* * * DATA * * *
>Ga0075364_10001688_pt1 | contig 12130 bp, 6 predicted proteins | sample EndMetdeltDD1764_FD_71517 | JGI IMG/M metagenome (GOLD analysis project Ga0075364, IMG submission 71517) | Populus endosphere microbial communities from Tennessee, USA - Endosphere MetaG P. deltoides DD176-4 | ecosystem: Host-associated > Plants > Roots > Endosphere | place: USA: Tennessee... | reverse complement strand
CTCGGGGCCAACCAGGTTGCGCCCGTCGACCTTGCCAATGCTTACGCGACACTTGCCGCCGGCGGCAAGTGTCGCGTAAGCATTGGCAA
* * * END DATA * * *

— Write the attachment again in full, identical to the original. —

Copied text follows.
>Ga0075364_10001688_pt1 | contig 12130 bp, 6 predicted proteins | sample EndMetdeltDD1764_FD_71517 | JGI IMG/M metagenome (GOLD analysis project Ga0075364, IMG submission 71517) | Populus endosphere microbial communities from Tennessee, USA - Endosphere MetaG P. deltoides DD176-4 | ecosystem: Host-associated > Plants > Roots > Endosphere | place: USA: Tennessee... | reverse complement strand
CTCGGGGCCAACCAGGTTGCGCCCGTCGACCTTGCCAATGCTTACGCGACACTTGCCGCCGGCGGCAAGTGTCGCGTAAGCATTGGCAA